Yayoi Kusama to Gian Lorenzo Bernini: How To Appreciate Art

For as long as I can remember, I have always been interested in art. I used to love going to art galleries as a kid and a young teen, and drawing and painting was the earliest of my creative outlets; I always knew that the only way I could be happy in later life was if I was doing something creative, and so far my younger self has been (almost, there are other things I want to do too) 100% right. While there are a few galleries in London and Los Angeles I like to frequent just to pass a free day (the Saatchi Gallery, the Tate Modern, the (British) National Museum and the Los Angeles County Museum Of Art among them), what I especially enjoy are special editions and retrospective exhibitions on special themes or artists that I’m especially interested in. This got me thinking; not everyone loves wandering around galleries as much as I do, and if you’ve never really learnt how to appreciate art, I don’t blame you, but special retrospectives on topics that interest you may prove an excellent way into the world of art. I designed this post to give those of you who are sceptical about art, to find an area they might be interested in. A few tasters if you will, of things I have seen and/ or studied which have have appeal outside the world of art and you don’t have to have studied art or art history like me to enjoy.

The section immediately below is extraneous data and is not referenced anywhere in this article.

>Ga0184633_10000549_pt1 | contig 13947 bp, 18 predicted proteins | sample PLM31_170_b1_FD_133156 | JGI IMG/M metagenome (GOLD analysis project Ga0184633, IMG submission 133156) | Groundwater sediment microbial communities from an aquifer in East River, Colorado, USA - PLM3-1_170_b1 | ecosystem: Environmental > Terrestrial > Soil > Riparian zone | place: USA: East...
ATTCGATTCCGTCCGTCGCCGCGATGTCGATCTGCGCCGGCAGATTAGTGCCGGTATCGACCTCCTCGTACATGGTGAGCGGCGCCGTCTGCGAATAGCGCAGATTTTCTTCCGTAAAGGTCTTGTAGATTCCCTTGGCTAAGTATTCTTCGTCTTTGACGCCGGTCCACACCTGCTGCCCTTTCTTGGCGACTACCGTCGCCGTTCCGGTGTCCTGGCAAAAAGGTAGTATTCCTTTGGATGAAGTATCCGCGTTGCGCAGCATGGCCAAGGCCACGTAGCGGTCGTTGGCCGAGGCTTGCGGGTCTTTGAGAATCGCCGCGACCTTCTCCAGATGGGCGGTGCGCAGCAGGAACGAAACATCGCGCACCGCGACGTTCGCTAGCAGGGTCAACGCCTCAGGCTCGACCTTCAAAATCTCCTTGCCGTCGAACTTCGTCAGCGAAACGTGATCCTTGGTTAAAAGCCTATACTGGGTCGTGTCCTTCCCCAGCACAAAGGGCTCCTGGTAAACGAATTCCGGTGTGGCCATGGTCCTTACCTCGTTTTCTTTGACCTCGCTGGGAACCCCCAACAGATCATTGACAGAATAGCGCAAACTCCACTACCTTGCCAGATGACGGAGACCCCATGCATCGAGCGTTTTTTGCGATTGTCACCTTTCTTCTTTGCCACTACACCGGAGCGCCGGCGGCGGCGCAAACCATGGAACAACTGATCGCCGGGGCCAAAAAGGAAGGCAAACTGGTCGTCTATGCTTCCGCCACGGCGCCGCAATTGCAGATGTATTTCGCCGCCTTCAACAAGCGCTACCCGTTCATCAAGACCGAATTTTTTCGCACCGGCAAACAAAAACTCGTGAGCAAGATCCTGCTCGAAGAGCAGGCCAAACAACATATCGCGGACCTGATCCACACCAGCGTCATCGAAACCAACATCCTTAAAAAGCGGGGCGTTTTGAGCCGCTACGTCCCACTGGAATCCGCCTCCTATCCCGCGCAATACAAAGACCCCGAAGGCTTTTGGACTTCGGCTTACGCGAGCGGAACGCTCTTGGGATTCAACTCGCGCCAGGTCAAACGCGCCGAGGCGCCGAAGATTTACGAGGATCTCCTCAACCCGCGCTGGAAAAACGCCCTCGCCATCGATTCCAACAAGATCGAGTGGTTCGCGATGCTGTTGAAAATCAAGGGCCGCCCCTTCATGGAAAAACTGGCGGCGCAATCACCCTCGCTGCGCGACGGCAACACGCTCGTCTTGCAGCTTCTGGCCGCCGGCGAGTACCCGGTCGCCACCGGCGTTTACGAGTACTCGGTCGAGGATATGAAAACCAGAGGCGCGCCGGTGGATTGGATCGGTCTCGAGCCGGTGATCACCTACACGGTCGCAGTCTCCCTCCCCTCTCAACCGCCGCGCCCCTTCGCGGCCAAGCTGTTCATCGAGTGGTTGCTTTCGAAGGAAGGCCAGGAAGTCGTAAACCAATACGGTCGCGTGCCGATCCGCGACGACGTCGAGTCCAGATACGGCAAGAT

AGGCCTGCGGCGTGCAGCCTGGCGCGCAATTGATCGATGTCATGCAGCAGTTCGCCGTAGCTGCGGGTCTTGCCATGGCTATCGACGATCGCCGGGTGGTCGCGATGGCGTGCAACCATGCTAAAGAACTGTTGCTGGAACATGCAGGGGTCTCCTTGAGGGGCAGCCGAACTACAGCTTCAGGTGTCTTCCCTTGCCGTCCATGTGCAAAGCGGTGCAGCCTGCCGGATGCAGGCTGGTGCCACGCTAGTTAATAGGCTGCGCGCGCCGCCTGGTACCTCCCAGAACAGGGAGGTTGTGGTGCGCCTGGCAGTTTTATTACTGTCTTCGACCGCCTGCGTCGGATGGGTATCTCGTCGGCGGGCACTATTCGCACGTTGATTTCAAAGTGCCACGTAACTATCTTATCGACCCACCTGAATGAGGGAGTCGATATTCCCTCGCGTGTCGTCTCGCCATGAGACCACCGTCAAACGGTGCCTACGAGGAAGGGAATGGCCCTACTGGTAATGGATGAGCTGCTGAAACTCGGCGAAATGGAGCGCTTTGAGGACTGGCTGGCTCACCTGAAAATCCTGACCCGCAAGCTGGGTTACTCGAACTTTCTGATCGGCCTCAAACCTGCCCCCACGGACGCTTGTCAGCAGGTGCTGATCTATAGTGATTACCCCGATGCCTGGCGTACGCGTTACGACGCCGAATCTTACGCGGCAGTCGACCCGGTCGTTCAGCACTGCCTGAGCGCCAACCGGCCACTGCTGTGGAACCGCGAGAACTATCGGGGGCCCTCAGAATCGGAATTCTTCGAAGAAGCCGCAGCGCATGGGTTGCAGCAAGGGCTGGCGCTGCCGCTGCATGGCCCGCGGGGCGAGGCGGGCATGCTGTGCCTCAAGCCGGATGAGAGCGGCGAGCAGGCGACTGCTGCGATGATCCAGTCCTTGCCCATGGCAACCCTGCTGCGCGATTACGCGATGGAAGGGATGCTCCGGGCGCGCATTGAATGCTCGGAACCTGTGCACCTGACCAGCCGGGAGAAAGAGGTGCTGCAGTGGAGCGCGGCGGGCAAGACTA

Yayoi Kusama (b. 1929), Fireflies on the Water, 2002

I first discovered the work of Yayoi Kusama while I was studying art on Gala Darling’s blog in 2009, and the mental patient’s (yes, she lives in an institution) use of colour, light, pattern and shape has captivated me ever since. Many of you may recognise her geometric spot patterns from last years collaboration with Louis Vuitton where she not only took over their classic leatherwear, but installation spaces usually right on the storefronts of the brands flagship stores. I finally had the chance to vist one of her exhibitions when they were showing her work at the Tate Modern in Spring last year. I was really excited to see the show, but I could tell Kathryn was reluctant when I dragged her along; but I know she enjoyed it as much as I did, because you don’t have to know about the processes of things such as gold leaf overlay and medieval iconography (two things I know a lot about thanks to an Art History exam focus on the Wilton Diptych in the National Gallery one year) to enjoy Kusama’s very visual work. On our way to the gallery Kathryn and I actually ran into Kristabel on Southbank, and her blog post on and photos of the exhibition are really worth a look at. Kusama is pictured above seated in one of her ‘Infinity Rooms’, my favourite part of the exhibition which she has in most places she shows; a room full of tiny lights and mirrors you walk through that create the impression that they go on for infinity.